On a national scope, his methods and teachings also inspired the generation of highway planners that built the Interstate Highway System.
From "The Power Broker, Robert Moses and the Fall of New York by Robert A. Caro.
“The Power Broker, Robert Moses and the Fall of New York” by Robert Caro tells the story of Robert Moses, of his transformation from earnest idealist to hardened pragmatist, of his accumulation of power acquired entirely without democratic process and of the impact of that power on New York City and the rest of the country.
In 1943 Robert Moses came to
As the end of World War II came into view, the political and business leadership of
For two months, starting in September 1943, the “Moses Men” worked out of their headquarters in the Multnomah Hotel (now the Embassy Suites Downtown
Portland City Commissioner William Bowes, an admirer of Robert Moses, strikes a Moses-esque pose.
The report, titled “Portland Improvement” covered many aspects of civic enhancement. New parks, school and water system improvements, a civic center and new railroad station were proposed in the reports 85 pages, as well as an arterial freeway system that incoporated prior plans with a freeway loop surrounding downtown.
A few years ago, I acquired a copy of Portland Improvement.
What follows is a view of the
(Click on photos to expand). The plan emphasized freeway development. Transit was not addressed, it wasn’t even mentioned. One of the striking features of the map of proposed freeways is how familiar it looks, containing early versions of the I-5 routing through downtown ( further east) I-405 and I-205 (closer in).
The plan called for a version of the
The corner of North Shaver and North Overlook, where the Moses version of the
“The canvas on which Moses had drawn the Gowanus (parkway) creation was a neighborhood known as
From “The Power Broker, Robert Moses and the Fall of
The 1943 version of the
Harbor Drive was an important part of the highway plan. The proposed ramp system to the
The eventual configuration of Harbor drive at the
Robert Moses found
“The expense involved in resituating the station would be prohibitive as it would necessitate an enormous amount of trackage relocation. It is therefore not recommended”
Robert Moses would have approved of much in this picture, but even he would not have placed the east side freeway on the riverbank.
The east bank of the Willamette in “
The plan called for a “
For all of Robert Moses’ reputation as a builder of parks, “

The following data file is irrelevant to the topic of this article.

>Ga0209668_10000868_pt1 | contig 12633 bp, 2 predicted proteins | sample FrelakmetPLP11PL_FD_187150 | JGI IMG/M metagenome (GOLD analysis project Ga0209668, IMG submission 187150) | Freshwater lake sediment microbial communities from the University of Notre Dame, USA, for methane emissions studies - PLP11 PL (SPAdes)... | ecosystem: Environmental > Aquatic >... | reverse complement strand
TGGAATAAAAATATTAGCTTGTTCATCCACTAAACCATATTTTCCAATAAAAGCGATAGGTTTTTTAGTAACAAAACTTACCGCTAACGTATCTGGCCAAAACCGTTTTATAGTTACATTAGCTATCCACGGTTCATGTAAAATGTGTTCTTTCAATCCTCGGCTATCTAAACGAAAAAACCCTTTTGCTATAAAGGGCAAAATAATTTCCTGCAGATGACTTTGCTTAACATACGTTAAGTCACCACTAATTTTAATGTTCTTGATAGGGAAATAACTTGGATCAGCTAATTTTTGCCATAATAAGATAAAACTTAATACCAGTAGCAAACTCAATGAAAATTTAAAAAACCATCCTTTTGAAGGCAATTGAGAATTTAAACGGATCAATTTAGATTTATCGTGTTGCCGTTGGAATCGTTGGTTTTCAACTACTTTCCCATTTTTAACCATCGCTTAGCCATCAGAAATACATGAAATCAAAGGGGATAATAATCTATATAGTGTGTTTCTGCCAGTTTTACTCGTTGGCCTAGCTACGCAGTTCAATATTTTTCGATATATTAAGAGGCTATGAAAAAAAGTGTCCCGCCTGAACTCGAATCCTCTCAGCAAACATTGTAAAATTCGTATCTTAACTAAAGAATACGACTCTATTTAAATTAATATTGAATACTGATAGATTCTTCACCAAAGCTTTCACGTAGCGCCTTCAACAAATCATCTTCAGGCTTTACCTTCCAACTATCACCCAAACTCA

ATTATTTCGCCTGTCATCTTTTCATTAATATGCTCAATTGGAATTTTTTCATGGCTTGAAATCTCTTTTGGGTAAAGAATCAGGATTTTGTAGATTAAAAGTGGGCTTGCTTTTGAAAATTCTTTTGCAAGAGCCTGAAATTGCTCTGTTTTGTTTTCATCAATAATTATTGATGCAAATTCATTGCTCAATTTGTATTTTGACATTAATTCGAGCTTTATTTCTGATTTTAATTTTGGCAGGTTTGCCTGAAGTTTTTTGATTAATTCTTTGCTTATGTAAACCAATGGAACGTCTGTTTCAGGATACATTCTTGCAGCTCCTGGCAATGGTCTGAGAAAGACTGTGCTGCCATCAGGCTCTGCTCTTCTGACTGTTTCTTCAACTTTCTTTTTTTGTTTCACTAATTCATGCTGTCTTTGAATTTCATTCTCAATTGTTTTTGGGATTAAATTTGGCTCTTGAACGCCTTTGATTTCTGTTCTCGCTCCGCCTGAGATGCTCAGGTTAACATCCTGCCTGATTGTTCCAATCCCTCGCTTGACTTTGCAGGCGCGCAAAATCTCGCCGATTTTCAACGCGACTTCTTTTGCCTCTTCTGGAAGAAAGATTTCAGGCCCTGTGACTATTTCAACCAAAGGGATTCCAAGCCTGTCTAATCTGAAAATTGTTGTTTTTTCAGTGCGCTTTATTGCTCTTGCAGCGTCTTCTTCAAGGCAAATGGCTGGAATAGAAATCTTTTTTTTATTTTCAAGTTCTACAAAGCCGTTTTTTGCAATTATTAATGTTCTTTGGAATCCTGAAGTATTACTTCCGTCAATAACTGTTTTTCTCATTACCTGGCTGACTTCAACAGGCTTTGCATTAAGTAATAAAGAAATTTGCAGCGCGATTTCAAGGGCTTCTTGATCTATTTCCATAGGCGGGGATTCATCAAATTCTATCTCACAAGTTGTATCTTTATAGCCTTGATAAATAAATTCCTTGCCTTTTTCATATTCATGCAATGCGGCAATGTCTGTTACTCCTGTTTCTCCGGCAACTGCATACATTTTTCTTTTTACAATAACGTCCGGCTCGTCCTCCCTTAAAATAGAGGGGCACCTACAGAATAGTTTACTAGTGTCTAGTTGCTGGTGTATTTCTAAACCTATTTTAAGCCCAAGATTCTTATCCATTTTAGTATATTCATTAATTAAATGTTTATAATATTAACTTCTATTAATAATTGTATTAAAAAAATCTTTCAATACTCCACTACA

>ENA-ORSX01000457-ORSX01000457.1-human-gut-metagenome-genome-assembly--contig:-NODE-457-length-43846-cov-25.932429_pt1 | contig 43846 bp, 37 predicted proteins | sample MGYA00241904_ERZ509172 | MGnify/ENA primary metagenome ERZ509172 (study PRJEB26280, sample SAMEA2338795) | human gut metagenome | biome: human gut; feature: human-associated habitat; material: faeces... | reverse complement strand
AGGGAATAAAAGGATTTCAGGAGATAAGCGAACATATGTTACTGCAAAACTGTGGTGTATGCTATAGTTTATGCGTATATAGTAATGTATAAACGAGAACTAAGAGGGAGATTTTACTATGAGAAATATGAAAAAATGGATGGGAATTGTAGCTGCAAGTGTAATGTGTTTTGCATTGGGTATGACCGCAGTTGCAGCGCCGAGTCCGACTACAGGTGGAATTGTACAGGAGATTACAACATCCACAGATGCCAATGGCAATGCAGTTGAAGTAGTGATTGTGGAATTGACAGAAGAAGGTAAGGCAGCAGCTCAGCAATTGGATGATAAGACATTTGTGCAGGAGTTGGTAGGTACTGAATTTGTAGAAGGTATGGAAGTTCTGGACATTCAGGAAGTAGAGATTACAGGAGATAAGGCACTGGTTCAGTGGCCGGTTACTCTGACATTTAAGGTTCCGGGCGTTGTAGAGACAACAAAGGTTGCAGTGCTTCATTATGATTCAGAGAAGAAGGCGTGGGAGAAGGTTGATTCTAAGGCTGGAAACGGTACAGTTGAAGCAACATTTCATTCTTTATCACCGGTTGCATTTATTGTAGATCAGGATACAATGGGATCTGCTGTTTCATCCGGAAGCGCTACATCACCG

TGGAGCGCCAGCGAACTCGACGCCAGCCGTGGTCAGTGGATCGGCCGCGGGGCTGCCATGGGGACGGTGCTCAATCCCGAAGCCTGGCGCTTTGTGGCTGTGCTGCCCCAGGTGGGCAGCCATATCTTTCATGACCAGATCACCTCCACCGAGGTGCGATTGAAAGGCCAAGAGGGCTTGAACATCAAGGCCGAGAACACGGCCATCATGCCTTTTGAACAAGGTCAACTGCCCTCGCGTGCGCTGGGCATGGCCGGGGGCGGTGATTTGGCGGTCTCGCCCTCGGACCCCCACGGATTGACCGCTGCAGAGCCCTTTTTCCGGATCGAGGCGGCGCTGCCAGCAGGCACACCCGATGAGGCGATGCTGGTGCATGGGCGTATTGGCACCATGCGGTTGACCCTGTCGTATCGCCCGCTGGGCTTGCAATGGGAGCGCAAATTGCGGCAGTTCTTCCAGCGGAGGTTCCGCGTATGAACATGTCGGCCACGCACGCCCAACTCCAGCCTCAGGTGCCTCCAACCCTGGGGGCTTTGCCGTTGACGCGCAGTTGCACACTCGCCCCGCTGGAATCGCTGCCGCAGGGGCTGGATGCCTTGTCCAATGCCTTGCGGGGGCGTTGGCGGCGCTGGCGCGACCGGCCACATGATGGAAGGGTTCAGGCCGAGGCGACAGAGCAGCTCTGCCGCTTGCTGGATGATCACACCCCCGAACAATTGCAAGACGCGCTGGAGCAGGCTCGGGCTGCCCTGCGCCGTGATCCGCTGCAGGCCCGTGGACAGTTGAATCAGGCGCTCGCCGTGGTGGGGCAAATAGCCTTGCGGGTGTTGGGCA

Much of “Portland Improvement” ran afoul for funding in a series of postwar elections. Still, the plan existed as a template for much of
Robert Moses mark on
The consequences of Robert Moses’s influence is still felt in
His belief in freeways and disdain for transit influenced a generation of
Commissioner William Bowes decision to allow the removal of the Portland Traction interurban lines downtown loop to ease the construction of the new
Portland's and the nations reliance on freeways will be around for long time to come.
“To build his highways, Moses through out of their homes 250,000 persons- more people that lived in Albany or Chattanooga, or in Spokane, Tacoma, Duluth, Akron, Baton Rouge, Mobile Nashville or Sacramento. He tore out the hearts of a score of neighborhoods, communities the size of small cities themselves, communities that had been lively, friendly places to live, the vital part of the city that made New York a home to its people.
By building his highways, Moses flooded the city with cars. By systematically starving the subways and the suburban commuter railroads, he swelled that flood to city- destroying dimensions. By making sure the vast suburbs, rural and empty when he came to power, were filled on a sprawling, low-density development pattern relying primarily on roads instead of mass transportation, he insured that the flood would continue for generations if not centuries, that the New York metropolitan area would be- perhaps forever –an area in which transportation –getting from one place to another- would be an irritating, life-consuming concern for its 14,000,000 residents.”
From "The Power Broker, Robert Moses and the Fall of
The Oregonian, February 11, 2007 “Car-chocked highways certain to get worse” by James Mayer.
It's Robert Moses’s world, we just live in it.